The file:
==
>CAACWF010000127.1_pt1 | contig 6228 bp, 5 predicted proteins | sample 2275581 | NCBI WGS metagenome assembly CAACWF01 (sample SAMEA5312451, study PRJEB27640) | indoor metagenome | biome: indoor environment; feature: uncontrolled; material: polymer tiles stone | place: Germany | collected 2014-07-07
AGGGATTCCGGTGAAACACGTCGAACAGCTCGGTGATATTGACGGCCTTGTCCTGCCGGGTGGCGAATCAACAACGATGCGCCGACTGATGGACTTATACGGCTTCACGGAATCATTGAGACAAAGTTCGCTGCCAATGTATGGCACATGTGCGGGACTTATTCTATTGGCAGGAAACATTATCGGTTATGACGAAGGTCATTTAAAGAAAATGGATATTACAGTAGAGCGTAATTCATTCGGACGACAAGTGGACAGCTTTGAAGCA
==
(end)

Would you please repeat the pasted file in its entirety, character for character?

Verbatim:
>CAACWF010000127.1_pt1 | contig 6228 bp, 5 predicted proteins | sample 2275581 | NCBI WGS metagenome assembly CAACWF01 (sample SAMEA5312451, study PRJEB27640) | indoor metagenome | biome: indoor environment; feature: uncontrolled; material: polymer tiles stone | place: Germany | collected 2014-07-07
AGGGATTCCGGTGAAACACGTCGAACAGCTCGGTGATATTGACGGCCTTGTCCTGCCGGGTGGCGAATCAACAACGATGCGCCGACTGATGGACTTATACGGCTTCACGGAATCATTGAGACAAAGTTCGCTGCCAATGTATGGCACATGTGCGGGACTTATTCTATTGGCAGGAAACATTATCGGTTATGACGAAGGTCATTTAAAGAAAATGGATATTACAGTAGAGCGTAATTCATTCGGACGACAAGTGGACAGCTTTGAAGCA